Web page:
touch and go read

Meeting Isa:

I first heard the lilt of Isa’s voice in group counseling, but I spoke with her first in a hallway, where she stopped me with a soft hand on my arm. I knew who it was before she spoke; back then she wore a cheap fragrance several traces too sweet. 
I turned my face to hide my scar.

“You don’t have to be shy with me,” she said, bringing my chin forward with her hand. 
“You’re quite striking.”

I drew her hand away from my chin because I wanted to touch her fingers, which were thin and long, with fingernails bitten too short. Her palm was soft.

“Do you know me?” she said. 
“Isa,” I said. 
She brushed full into me, enlivening my chest with her breasts before stepping back. “You’re cute when you blush. Do you know what I look like?”

I savored the lilt in her voice and her friendly laugh, but I figured she was playing to an audience, so I waited for the chuckles of others. There were none. No sounds of people at all. But still I couldn’t let myself relax. “Is that important,” I said, “how you look?”

“You’re right,” she said. “It’s more important how we feel.” She lifted my hand to her face and dragged my fingers through her hair. She let me feel her long neck and the way her throat jiggled as she laughed. She traced my hand along her shoulders, arms and thighs. Her skirt clung to my fingers as if the material were on my hand instead of her hips. My fingertips tingled and my breathing quickened. She had on a halter top that gave her an open back and held her breasts like pendulums; I knew because she traced my fingers along her stomach and up under the fullness so pliable and resistant through the thin cotton—all of which made me grin like a goof.

 

Footsteps:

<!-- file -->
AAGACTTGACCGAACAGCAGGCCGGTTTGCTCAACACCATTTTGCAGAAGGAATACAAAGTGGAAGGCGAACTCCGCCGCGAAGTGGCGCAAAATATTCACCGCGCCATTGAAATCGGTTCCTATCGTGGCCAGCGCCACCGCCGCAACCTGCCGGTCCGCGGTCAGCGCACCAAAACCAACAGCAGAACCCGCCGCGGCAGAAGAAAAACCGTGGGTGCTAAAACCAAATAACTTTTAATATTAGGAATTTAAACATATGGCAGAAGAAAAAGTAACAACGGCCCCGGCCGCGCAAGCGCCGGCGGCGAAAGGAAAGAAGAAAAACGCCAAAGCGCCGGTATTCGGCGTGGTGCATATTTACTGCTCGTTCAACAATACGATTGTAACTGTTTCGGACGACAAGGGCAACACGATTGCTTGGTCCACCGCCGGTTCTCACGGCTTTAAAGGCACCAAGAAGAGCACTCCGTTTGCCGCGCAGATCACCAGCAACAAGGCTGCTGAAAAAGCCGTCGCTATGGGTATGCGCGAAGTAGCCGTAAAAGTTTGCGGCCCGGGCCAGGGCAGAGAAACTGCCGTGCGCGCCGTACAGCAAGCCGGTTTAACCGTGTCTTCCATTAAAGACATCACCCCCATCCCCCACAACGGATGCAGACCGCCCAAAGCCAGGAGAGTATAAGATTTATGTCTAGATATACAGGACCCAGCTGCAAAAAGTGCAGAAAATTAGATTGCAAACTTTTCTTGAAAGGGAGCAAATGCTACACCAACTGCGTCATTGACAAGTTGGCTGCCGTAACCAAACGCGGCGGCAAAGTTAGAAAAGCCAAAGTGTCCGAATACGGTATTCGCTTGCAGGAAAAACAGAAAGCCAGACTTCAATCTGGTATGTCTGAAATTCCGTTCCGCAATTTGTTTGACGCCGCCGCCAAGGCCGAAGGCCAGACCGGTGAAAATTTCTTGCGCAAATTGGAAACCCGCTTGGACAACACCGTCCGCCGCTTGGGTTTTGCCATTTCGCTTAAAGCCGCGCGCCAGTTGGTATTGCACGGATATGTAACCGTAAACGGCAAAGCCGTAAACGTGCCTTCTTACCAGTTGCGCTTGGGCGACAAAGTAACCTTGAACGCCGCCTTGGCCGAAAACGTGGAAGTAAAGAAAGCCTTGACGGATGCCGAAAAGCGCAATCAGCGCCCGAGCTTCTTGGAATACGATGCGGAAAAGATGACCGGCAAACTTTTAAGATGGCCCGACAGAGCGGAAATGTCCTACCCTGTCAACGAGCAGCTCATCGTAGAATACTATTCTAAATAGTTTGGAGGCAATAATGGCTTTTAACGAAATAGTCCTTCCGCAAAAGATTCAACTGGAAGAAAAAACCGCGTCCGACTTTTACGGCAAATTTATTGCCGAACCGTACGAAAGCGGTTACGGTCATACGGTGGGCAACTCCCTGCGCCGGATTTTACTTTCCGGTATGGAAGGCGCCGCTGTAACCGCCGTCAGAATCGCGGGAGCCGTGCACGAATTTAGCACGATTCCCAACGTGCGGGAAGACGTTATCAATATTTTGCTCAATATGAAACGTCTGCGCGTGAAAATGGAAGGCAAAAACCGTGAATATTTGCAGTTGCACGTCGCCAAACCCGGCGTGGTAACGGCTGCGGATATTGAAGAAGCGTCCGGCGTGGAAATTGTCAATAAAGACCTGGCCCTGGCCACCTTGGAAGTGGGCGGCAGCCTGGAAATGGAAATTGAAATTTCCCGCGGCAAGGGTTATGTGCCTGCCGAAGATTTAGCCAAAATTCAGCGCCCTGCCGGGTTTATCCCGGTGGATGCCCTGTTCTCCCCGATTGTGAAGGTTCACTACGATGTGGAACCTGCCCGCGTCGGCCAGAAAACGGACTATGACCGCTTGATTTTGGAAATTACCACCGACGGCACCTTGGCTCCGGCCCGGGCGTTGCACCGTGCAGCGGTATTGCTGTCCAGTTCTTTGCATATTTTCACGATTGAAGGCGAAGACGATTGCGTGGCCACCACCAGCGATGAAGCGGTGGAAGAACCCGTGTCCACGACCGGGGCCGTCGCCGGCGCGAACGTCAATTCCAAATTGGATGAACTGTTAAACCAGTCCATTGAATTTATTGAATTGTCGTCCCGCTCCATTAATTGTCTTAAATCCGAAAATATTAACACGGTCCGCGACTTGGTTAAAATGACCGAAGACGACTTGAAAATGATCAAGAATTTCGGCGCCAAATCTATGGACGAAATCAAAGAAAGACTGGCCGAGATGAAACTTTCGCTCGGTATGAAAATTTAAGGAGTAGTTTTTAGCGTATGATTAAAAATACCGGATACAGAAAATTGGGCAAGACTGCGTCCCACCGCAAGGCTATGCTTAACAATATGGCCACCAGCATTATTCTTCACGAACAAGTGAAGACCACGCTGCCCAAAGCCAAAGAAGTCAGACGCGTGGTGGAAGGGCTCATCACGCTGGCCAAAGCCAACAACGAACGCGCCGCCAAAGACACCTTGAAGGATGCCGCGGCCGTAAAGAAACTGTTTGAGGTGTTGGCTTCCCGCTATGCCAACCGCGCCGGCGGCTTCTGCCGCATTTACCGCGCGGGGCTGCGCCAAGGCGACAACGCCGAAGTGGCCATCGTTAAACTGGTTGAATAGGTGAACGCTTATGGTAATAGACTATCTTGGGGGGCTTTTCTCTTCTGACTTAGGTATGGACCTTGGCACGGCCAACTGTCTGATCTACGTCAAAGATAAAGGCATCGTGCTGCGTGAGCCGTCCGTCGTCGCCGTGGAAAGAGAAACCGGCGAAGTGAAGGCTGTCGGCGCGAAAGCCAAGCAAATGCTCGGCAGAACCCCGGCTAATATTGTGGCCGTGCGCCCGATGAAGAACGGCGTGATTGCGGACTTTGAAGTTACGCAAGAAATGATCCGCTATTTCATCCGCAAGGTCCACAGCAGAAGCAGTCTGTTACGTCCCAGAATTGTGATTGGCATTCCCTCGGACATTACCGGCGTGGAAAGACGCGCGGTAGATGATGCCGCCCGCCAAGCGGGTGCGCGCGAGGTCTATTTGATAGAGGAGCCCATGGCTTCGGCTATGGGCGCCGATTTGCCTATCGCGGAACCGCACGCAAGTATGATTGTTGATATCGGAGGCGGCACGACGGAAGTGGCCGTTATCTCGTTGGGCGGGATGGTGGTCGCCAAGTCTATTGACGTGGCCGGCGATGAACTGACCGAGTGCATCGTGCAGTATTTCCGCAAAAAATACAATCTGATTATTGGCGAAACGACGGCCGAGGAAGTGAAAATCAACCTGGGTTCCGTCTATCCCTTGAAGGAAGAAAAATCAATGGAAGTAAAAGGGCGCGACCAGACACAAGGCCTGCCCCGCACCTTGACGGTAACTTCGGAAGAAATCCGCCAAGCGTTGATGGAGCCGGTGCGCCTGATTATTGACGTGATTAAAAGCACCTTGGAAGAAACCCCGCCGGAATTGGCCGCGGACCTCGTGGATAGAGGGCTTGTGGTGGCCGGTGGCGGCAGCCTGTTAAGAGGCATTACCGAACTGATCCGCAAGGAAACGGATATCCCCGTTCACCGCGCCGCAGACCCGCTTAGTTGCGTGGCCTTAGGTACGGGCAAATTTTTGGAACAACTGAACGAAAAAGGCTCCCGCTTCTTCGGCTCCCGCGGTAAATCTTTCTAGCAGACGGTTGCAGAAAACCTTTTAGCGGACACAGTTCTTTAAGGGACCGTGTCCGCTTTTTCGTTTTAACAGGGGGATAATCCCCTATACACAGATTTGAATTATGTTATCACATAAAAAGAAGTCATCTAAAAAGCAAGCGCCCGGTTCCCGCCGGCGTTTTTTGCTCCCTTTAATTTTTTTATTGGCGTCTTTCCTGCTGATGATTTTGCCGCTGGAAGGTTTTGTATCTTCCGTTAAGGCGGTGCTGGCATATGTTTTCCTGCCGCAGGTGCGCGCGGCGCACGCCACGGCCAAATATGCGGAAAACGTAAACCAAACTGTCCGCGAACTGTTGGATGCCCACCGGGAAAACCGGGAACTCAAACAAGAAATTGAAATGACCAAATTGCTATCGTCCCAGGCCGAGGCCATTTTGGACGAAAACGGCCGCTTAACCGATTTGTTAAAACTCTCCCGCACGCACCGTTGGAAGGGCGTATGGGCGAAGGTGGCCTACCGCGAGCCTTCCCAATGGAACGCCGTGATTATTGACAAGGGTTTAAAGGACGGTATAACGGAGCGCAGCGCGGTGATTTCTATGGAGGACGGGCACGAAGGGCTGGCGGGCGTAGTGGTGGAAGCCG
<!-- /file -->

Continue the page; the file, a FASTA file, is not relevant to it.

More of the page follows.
Sometimes I hear people’s steps, sometimes not, depending on the room, the footwear, and my focus. Ray was easy to decipher, with his quick, fidgeting steps. Devon usually dragged his feet, shuffling in long strides, as if the bother exceeded the effort—unless he was wearing flip-flops, and then he slapped the floor, which gave the same long strides a sense of urgency. Patrick’s pace I couldn’t predict: brisk and controlled one moment, silent and cunning the next. When Isa was wearing her wedge sandals or boots, she walked with soft thuds I liked to hear. But when she was barefoot, she could slip up on me, like Patrick could, but with different effect.

 

An officer of the law:

“We’re from Burbank, California,” Isa began, “and we’re off to visit Daddy in Florida, who’s about to die any day, sir. Any day. But we’re praying to the good Lord, sir, that we’ll see him before he dies. It’s been a long trip and we had an accident and the air conditioning doesn’t work and we haven’t even got a radio, so sometimes these boys, all of them, sir, get a bit cramped in this old car and they say things they don’t mean and then one thing leads to another and I appreciate you being here, sir. The Lord Jesus Christ sent you. Just in time, yes he did. And we’ll be on our way to Pensacola. We already ate, right over there at Wong’s Buffet. All we needed was this duct tape for the window and now we have that too.” She took a deep breath, as if she ran out of air and words at the same time.

“Did they hit you?” the officer said calmly, his voice the same as before, low and resonant but not partial to her.

“Oh, no, sir,” she blurted. “They’ve never done that, sir. They wouldn’t ever—”

“You,” the officer interrupted. I could hear the tools on his belt shift and his steps turn. “Can you see?”

The two-way radio squawked in his patrol car. Then I realized he was talking to me. “I can’t, sir,” I said. “Not a thing.”

“Then why don’t you tell me what’s going on? What the hell am I seeing here?”